The beautiful Sonata, having just sailed under the Richmond-San Rafael Bridge in TYC’s Joan Storer Regatta.
© 2018 Latitude 38 Media LLC / Chris

In their nomination letter, the Susans wrote: “Alice has done a tremendous amount over the years to broaden access to sailing through teaching and leadership positions at yacht clubs. Alice is generous with her time and extensive sailing knowledge. She has taken on crew who didn’t know port from starboard and turned them into sailors. In order to broaden the participation of women in sailing and racing, Alice has led by example.

“For the 2018 season she cultivated an all-women crew for almost all of the races. Alice generously shared the helm, permitting seasoned women sailors who crew for her, but don’t own a boat, to have an opportunity to drive Sonata. She encouraged us to try out new positions so that we can become well-rounded crew and get exposure to experiences we might not have had with other skippers.

“While Alice is a fierce competitor, she doesn’t try to win at all costs — the safety and development of her crew is priority one. She inspires us to share that spirit, and as a result we are encouraging even more women into racing.”

We also encourage women to race and to take the helm, and we encourage male boat owners to give them the opportunity. We’ll be publishing another ‘Unofficial Women’s Circuit’ in the 2019 edition of the YRA Calendar, coming out on December 28.

Second Annual #optsailing

We’ve been praying for rain, and it looks like we’re finally going to get it. Fingers crossed. The forecast calls for rain on Wednesday and ‘Black Friday’ — the day REI has designated as a day to #optoutside and that we’ve transmogrified to #optsailing. As REI states, “We’re closing our doors again because some things are more important than selling stuff.” And after almost two weeks hiding from the thick, acrid smoke, aren’t you just craving the outdoors more than ever?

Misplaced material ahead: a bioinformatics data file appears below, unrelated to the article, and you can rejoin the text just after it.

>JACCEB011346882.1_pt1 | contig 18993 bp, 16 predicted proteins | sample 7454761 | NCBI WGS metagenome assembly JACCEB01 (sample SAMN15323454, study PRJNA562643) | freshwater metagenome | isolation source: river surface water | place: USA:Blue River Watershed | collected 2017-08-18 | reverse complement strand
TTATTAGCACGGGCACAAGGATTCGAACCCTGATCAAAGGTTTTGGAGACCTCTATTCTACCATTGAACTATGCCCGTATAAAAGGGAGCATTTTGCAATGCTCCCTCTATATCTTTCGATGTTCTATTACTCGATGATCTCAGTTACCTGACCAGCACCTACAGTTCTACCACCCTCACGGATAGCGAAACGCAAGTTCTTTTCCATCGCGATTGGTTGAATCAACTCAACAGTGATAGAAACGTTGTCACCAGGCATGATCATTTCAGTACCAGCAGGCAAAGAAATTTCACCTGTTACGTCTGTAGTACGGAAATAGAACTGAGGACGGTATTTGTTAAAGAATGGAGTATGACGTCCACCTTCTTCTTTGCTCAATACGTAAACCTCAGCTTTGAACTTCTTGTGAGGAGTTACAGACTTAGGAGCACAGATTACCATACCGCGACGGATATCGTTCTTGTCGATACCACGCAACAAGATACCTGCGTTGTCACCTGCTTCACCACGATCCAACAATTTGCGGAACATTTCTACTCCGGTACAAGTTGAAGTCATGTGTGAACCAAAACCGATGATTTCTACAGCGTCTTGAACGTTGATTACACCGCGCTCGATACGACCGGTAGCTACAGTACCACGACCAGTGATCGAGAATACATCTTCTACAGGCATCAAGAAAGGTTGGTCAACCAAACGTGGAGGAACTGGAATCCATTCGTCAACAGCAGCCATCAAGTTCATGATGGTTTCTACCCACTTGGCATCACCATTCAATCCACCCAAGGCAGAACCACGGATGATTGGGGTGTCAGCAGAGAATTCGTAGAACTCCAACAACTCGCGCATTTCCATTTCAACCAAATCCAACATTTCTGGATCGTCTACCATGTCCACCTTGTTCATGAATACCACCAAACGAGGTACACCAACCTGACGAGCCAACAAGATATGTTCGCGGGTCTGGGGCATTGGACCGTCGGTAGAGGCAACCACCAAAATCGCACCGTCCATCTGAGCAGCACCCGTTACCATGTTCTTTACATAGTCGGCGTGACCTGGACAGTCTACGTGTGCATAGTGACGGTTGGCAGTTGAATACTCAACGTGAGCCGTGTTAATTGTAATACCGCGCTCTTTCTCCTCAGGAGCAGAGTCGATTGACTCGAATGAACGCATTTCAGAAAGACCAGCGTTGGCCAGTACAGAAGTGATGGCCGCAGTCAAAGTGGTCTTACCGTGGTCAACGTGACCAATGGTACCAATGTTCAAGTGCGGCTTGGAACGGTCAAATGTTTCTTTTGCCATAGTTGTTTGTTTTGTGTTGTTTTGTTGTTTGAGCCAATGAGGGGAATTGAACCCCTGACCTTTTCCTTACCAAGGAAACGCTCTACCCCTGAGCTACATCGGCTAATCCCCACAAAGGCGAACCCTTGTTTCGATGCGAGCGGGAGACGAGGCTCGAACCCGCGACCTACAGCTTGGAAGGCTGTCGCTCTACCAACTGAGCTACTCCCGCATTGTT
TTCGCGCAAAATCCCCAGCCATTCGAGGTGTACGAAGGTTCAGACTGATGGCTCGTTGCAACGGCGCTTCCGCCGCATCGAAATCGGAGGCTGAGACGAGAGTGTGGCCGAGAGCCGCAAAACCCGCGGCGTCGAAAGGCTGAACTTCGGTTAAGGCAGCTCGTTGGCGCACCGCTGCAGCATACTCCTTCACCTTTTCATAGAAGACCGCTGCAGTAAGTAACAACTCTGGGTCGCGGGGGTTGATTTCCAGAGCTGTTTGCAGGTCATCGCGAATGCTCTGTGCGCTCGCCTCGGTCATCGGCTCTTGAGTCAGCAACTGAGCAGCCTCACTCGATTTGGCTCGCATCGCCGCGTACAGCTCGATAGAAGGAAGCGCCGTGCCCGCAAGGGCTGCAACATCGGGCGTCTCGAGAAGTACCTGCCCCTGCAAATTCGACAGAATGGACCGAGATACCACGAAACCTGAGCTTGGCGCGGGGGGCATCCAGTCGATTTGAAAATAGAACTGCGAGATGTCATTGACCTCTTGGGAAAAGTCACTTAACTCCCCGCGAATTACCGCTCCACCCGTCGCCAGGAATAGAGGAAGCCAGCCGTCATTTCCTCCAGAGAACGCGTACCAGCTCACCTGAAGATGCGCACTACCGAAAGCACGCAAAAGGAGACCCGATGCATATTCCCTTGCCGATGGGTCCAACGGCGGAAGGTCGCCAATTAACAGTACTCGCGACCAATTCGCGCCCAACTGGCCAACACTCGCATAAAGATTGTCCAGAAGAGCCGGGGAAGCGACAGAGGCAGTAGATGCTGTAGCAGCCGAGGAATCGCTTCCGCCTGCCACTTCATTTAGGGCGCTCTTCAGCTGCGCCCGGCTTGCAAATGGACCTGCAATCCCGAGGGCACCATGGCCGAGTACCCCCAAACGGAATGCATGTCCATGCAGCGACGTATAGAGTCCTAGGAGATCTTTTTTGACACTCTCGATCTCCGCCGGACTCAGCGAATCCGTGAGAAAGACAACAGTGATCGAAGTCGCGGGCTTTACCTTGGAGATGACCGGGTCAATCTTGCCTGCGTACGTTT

Rain is the perfect antidote for smoke-filled skies and claustrophobic sailors
© 2018 Latitude 38 Media LLC / John

Black Friday looks like it will be a good day to rinse the smoke residue off your rigging, sails and foul weather gear after the ‘pre-wash’ on Wednesday. Since we can now all shop 24/7, it’s important to use our rare days off and this season’s limited daylight for much more rewarding and restorative activities — like sailing. Yes, you can also sail 24/7, but, unless you’re heading offshore, that’s a bit more complicated.

Drizzly midwinters will be a welcome relief.
© 2018 Latitude 38 Media LLC / Chris

For obvious reasons Thanksgiving weekend is always light on races, though there are a few events, including Tiburon Yacht Club’s Wild Turkey Race on Black Friday and Berkeley Yacht Club’s Sunday Chowder Series. We applaud REI for remembering what’s important and inspiring us to #optoutside and, even better, #optsailing.

San Francisco Bay Racing
We were browsing sailing photos from photographer and tireless race committee volunteer Roxanne Fairbairn when we noticed that something must be wrong with Folkboat skippers.
Drama in Solo Race
Hugo Boss Runs Aground The 11th edition of the Route du Rhum solo transatlantic race has continued to deliver thrilling surprises and heartbreaking blown leads, this time in the premier IMOCA 60 monohull fleet.